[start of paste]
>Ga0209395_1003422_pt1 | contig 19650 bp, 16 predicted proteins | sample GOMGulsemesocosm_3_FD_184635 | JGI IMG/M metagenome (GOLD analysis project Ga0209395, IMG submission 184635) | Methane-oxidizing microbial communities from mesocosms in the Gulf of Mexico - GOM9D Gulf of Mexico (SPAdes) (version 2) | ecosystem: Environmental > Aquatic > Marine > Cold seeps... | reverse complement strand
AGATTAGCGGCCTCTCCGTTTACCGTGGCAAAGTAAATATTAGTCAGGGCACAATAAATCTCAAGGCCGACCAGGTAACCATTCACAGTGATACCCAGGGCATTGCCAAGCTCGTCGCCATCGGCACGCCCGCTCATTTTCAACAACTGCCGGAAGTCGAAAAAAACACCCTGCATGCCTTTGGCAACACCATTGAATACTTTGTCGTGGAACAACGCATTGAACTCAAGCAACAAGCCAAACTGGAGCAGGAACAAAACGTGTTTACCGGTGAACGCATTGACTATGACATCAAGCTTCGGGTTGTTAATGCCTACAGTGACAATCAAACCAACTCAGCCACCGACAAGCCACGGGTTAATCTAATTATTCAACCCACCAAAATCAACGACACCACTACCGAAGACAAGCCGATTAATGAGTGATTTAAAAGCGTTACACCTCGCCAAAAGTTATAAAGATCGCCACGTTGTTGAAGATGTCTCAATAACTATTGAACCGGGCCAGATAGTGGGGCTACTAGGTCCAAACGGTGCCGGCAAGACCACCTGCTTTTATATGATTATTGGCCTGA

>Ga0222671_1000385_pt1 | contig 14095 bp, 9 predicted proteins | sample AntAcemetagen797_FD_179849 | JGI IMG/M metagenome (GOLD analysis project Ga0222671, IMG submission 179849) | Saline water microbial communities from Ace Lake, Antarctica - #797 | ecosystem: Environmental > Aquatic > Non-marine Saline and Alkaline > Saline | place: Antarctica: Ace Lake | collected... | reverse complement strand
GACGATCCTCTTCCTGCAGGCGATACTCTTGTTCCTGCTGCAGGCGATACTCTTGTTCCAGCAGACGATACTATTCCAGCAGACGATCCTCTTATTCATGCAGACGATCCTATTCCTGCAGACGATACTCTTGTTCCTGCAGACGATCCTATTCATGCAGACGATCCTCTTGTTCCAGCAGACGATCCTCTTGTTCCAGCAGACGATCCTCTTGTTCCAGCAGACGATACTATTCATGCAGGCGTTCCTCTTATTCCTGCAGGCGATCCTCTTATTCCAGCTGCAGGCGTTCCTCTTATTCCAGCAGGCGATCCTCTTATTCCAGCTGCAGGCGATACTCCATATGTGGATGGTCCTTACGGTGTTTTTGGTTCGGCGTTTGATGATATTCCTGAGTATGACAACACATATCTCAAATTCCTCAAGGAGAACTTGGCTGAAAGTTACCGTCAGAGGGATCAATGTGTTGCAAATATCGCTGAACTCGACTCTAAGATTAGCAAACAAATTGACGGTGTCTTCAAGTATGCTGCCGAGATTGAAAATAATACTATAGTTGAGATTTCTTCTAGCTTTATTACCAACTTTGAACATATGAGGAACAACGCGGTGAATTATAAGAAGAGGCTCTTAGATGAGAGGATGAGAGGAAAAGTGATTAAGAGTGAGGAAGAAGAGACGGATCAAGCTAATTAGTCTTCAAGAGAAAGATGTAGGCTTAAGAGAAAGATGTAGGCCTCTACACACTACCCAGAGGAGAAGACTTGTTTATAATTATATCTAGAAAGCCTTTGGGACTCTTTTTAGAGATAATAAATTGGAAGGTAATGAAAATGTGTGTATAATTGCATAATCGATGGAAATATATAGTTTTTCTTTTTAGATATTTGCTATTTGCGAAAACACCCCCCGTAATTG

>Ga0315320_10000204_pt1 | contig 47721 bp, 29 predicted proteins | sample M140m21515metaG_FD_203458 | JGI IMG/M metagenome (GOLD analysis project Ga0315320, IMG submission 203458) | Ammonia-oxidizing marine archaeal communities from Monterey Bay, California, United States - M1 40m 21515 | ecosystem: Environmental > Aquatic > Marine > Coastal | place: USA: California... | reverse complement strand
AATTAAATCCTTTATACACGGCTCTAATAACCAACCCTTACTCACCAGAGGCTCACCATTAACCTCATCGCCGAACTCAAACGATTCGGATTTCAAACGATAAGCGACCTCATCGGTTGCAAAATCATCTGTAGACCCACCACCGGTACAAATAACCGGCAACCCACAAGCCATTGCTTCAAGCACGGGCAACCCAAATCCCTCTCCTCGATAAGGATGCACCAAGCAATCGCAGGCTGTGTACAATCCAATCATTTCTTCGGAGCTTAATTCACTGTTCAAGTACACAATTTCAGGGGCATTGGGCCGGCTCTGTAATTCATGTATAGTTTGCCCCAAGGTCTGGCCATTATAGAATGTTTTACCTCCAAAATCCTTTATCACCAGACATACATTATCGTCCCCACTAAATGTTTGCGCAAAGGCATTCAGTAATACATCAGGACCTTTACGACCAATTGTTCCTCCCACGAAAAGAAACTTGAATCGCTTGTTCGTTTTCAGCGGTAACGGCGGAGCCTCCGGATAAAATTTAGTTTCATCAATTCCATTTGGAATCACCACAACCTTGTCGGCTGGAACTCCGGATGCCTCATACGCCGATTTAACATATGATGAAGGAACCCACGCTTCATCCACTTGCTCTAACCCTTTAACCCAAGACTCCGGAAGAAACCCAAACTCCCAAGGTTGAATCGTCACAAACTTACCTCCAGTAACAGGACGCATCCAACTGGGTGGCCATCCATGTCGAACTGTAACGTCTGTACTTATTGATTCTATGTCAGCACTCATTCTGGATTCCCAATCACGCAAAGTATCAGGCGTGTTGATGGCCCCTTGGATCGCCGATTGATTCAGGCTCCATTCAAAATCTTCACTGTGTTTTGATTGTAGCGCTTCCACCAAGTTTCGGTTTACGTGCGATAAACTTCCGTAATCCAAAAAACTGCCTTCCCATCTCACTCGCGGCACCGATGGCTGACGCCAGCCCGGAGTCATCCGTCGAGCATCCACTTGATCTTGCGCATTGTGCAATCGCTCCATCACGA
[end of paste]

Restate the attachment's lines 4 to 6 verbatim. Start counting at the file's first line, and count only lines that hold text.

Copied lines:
GACGATCCTCTTCCTGCAGGCGATACTCTTGTTCCTGCTGCAGGCGATACTCTTGTTCCAGCAGACGATACTATTCCAGCAGACGATCCTCTTATTCATGCAGACGATCCTATTCCTGCAGACGATACTCTTGTTCCTGCAGACGATCCTATTCATGCAGACGATCCTCTTGTTCCAGCAGACGATCCTCTTGTTCCAGCAGACGATCCTCTTGTTCCAGCAGACGATACTATTCATGCAGGCGTTCCTCTTATTCCTGCAGGCGATCCTCTTATTCCAGCTGCAGGCGTTCCTCTTATTCCAGCAGGCGATCCTCTTATTCCAGCTGCAGGCGATACTCCATATGTGGATGGTCCTTACGGTGTTTTTGGTTCGGCGTTTGATGATATTCCTGAGTATGACAACACATATCTCAAATTCCTCAAGGAGAACTTGGCTGAAAGTTACCGTCAGAGGGATCAATGTGTTGCAAATATCGCTGAACTCGACTCTAAGATTAGCAAACAAATTGACGGTGTCTTCAAGTATGCTGCCGAGATTGAAAATAATACTATAGTTGAGATTTCTTCTAGCTTTATTACCAACTTTGAACATATGAGGAACAACGCGGTGAATTATAAGAAGAGGCTCTTAGATGAGAGGATGAGAGGAAAAGTGATTAAGAGTGAGGAAGAAGAGACGGATCAAGCTAATTAGTCTTCAAGAGAAAGATGTAGGCTTAAGAGAAAGATGTAGGCCTCTACACACTACCCAGAGGAGAAGACTTGTTTATAATTATATCTAGAAAGCCTTTGGGACTCTTTTTAGAGATAATAAATTGGAAGGTAATGAAAATGTGTGTATAATTGCATAATCGATGGAAATATATAGTTTTTCTTTTTAGATATTTGCTATTTGCGAAAACACCCCCCGTAATTG

>Ga0315320_10000204_pt1 | contig 47721 bp, 29 predicted proteins | sample M140m21515metaG_FD_203458 | JGI IMG/M metagenome (GOLD analysis project Ga0315320, IMG submission 203458) | Ammonia-oxidizing marine archaeal communities from Monterey Bay, California, United States - M1 40m 21515 | ecosystem: Environmental > Aquatic > Marine > Coastal | place: USA: California... | reverse complement strand
AATTAAATCCTTTATACACGGCTCTAATAACCAACCCTTACTCACCAGAGGCTCACCATTAACCTCATCGCCGAACTCAAACGATTCGGATTTCAAACGATAAGCGACCTCATCGGTTGCAAAATCATCTGTAGACCCACCACCGGTACAAATAACCGGCAACCCACAAGCCATTGCTTCAAGCACGGGCAACCCAAATCCCTCTCCTCGATAAGGATGCACCAAGCAATCGCAGGCTGTGTACAATCCAATCATTTCTTCGGAGCTTAATTCACTGTTCAAGTACACAATTTCAGGGGCATTGGGCCGGCTCTGTAATTCATGTATAGTTTGCCCCAAGGTCTGGCCATTATAGAATGTTTTACCTCCAAAATCCTTTATCACCAGACATACATTATCGTCCCCACTAAATGTTTGCGCAAAGGCATTCAGTAATACATCAGGACCTTTACGACCAATTGTTCCTCCCACGAAAAGAAACTTGAATCGCTTGTTCGTTTTCAGCGGTAACGGCGGAGCCTCCGGATAAAATTTAGTTTCATCAATTCCATTTGGAATCACCACAACCTTGTCGGCTGGAACTCCGGATGCCTCATACGCCGATTTAACATATGATGAAGGAACCCACGCTTCATCCACTTGCTCTAACCCTTTAACCCAAGACTCCGGAAGAAACCCAAACTCCCAAGGTTGAATCGTCACAAACTTACCTCCAGTAACAGGACGCATCCAACTGGGTGGCCATCCATGTCGAACTGTAACGTCTGTACTTATTGATTCTATGTCAGCACTCATTCTGGATTCCCAATCACGCAAAGTATCAGGCGTGTTGATGGCCCCTTGGATCGCCGATTGATTCAGGCTCCATTCAAAATCTTCACTGTGTTTTGATTGTAGCGCTTCCACCAAGTTTCGGTTTACGTGCGATAAACTTCCGTAATCCAAAAAACTGCCTTCCCATCTCACTCGCGGCACCGATGGCTGACGCCAGCCCGGAGTCATCCGTCGAGCATCCACTTGATCTTGCGCATTGTGCAATCGCTCCATCACGA